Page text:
Tendergreen Broccoli

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Tendergreen Broccoli

Brassica oleracea (botrytis group)
(67 days) F-1 hybrid. Vermont grower Altoon Sultan calls this a “wonderful early broccoli.” Up to a week earlier than Packman’s flat-top with a better looking 6–7" semi-domed head, though not stalwart in extreme heat. Heads matured Sept. 5 from a July 11 transplanting. Heads are lighter weight than the later-season varieties. The medium-large beads do a good job of shedding water. Pleasing blue-green color, tender and delicious flavor. Modest 2–3" (occasionally 4") side shoots follow. Tested negative for BR and BL.


3303 Tendergreen
Item Discounted
Price
A: 0.5g for $2.50  
New catalog listings coming in early December
B: 1g for $4.00  
New catalog listings coming in early December
C: 4g for $9.00  
New catalog listings coming in early December
D: 14g for $17.00  
New catalog listings coming in early December

Additional Information

Broccoli

  • Days to maturity are from seedling emergence (subtract 20 days for transplants)
  • About 100-300 seeds/g. Average varies by cultivar.

Culture: Start broccoli indoors March–May for setting out May–July, or direct-seed in May or June for fall crop. Easier as a fall crop because many varieties perform poorly in hot summers. For better stands in dry conditions sow in trenches and keep irrigated. Broccoli dislikes the extreme temperature and moisture fluctuations we have endured in recent seasons. Climate change is making it a challenge to grow even the more heat-tolerant varieties in the summer, while at the same time broadening opportunities in our longer more temperate falls.

Nutrition and disclaimer: Broccoli contains significant levels of sulforaphane, a substance that helps detoxify carcinogens from the body. Some years back, research indicating that broccoli seed sprouts are higher in sulforaphane than the vegetable itself caused a run on open-pollinated broccoli seeds. The broccoli seed we offer is seed grade, and it is not fit for human consumption as sprouts. It is not stored in food-safe sanitary conditions before it reaches us. For sprouting seed, please contact your natural foods supplier.

Disease: Head Rot
Cultural controls: use well-domed varieties, harvest heads when tight, cut stalks at an angle.
Material: copper

Brassicas

Days to maturity are from seedling emergence. Subtract 20 days for transplants.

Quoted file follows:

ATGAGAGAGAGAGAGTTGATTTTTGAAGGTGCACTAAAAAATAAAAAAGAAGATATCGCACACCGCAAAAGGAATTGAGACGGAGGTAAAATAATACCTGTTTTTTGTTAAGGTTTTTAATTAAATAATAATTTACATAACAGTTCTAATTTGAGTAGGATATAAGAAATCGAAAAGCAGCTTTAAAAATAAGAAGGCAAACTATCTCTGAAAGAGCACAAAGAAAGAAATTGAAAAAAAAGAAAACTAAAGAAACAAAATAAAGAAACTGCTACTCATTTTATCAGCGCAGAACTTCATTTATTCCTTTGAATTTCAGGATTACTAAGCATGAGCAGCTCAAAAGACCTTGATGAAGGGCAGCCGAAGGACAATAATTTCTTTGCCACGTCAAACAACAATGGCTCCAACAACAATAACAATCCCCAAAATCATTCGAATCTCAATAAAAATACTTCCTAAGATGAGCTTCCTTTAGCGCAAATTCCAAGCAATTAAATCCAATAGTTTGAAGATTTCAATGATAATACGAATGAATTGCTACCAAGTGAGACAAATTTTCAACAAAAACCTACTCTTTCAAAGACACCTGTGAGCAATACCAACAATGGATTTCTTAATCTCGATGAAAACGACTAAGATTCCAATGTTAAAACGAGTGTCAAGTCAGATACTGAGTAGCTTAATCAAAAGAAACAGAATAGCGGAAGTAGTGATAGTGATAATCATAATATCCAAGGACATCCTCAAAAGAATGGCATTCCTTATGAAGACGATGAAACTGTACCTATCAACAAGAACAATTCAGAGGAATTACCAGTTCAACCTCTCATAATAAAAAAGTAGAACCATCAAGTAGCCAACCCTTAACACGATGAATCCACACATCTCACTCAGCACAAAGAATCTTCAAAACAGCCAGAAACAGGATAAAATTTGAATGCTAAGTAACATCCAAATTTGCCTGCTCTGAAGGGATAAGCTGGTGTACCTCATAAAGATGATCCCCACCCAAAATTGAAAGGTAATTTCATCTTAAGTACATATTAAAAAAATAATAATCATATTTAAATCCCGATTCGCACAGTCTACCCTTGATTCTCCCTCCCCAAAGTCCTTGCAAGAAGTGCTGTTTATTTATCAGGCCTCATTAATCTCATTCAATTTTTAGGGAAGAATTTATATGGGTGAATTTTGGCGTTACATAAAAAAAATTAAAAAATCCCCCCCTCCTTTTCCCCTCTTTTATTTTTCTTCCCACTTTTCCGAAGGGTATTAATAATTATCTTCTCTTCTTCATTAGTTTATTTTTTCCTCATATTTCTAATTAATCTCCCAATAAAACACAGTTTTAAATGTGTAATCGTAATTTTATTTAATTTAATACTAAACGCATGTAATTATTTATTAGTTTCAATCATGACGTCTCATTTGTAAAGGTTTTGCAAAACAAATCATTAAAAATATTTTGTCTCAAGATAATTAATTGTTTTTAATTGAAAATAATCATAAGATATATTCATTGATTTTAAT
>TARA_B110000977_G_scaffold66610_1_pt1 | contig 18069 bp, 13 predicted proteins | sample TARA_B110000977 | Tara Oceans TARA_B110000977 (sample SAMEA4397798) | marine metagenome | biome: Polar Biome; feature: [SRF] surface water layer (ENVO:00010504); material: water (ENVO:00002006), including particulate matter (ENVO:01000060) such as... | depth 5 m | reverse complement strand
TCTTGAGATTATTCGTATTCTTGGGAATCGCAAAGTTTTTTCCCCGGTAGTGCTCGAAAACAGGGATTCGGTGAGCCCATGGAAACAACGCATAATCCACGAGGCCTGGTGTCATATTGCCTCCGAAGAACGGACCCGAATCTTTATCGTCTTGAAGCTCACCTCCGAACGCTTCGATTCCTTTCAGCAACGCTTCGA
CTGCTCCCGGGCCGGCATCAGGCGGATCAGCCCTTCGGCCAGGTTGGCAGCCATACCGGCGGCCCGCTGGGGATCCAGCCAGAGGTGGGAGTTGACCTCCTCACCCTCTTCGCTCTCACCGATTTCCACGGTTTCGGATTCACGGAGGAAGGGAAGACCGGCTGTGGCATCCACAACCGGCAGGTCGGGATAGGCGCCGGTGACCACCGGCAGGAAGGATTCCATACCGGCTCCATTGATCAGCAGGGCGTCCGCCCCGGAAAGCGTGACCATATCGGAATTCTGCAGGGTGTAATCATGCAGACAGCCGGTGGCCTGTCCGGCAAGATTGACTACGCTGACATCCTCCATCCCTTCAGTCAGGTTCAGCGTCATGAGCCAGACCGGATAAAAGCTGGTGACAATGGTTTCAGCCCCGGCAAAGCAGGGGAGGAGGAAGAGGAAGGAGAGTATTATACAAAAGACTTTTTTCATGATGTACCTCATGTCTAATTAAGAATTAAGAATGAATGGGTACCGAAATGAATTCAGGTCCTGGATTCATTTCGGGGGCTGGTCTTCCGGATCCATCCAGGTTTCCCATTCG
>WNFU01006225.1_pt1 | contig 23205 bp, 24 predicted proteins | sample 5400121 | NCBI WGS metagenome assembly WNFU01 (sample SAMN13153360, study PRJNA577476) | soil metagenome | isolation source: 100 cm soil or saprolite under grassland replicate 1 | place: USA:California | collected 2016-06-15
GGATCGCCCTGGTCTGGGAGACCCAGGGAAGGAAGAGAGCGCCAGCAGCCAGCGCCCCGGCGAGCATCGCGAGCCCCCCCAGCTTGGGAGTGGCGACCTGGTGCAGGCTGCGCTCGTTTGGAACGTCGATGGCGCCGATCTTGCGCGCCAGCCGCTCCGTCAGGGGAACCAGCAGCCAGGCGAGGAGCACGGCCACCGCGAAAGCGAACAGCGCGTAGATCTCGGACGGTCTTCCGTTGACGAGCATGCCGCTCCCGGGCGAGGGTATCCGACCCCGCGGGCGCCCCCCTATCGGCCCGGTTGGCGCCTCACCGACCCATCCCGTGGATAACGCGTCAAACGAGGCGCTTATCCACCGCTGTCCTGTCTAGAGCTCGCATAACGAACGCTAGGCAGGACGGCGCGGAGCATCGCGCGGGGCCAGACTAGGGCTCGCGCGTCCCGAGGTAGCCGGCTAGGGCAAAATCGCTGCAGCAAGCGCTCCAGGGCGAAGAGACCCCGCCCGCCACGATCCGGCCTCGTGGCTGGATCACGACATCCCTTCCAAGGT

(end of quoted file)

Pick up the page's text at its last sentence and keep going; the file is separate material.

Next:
Note: because of a rule issued by Oregon, we cannot ship brassica packets larger than ½ oz. (14 grams) into the Willamette Valley, except those that have tested negative for Black Leg and Black Rot. Check descriptions for information.

Culture: Start brassicas indoors March-May for setting out May-July, or direct-seed in May, or in June for fall crop. Minimum germination soil temperature 40°, optimal range 55–95°. They need 60s during seedling stage for optimal growth; higher temperatures make seedlings leggy. Easier grown for the fall because many varieties perform poorly in hot summers. For better stands in dry conditions, sow in trenches and keep irrigated. Wire hoops and row cover should be used at early stages to keep out flea beetles and swede midge.

Diseases:

  • BL: Blackleg
  • BR: Black Rot
  • BS: Bacterial Speck
  • DM: Downy Mildew
  • FW: Fusarium Wilt
  • FY: Fusarium Yellows
  • TB: Tipburn
  • WR: White Rust

Pest and Disease Remedies for all Brassicas

Major pests: Cabbage Looper, Diamondback Moth, Imported Cabbageworm
Cultural controls: control cabbage-family weeds near crop fields, till under crop debris of early-season brassicas after harvest.
Material controls: Spinosad, Bt.

Pest: Flea Beetle
Cultural controls: floating row covers, mulch with straw, time plantings for fall harvested crops only, crop rotation, perimeter trap cropping.
Material controls: AzaMax, Spinosad, PyGanic.

Pest: Cabbage Root Maggot
Cultural controls: time planting to avoid first hatching, use row covers, control weeds.

Major diseases: Black Rot, Alternaria Leaf Spot, Blackleg, Club Root, Downy Mildew, White Mold
Cultural controls: avoid transplanting plants with yellow leaves or v-shaped lesions, crop rotation, destroy crop debris after harvest, avoid overhead irrigation, control weeds, allow for good air movement.
Material controls: Copper.

Swede Midge—not as cute as it sounds!

Alert! Heading brassicas in the Northeast are seeing consistent damage from swede midge, a tiny gall midge. Its effects result in a non-heading plant. Wire hoops and row cover at early stages of heading brassica crops are becoming crucial for success. Some research also suggests garlic sprays as a possible organic repellent. Consult your Cooperative Extension resources for further information.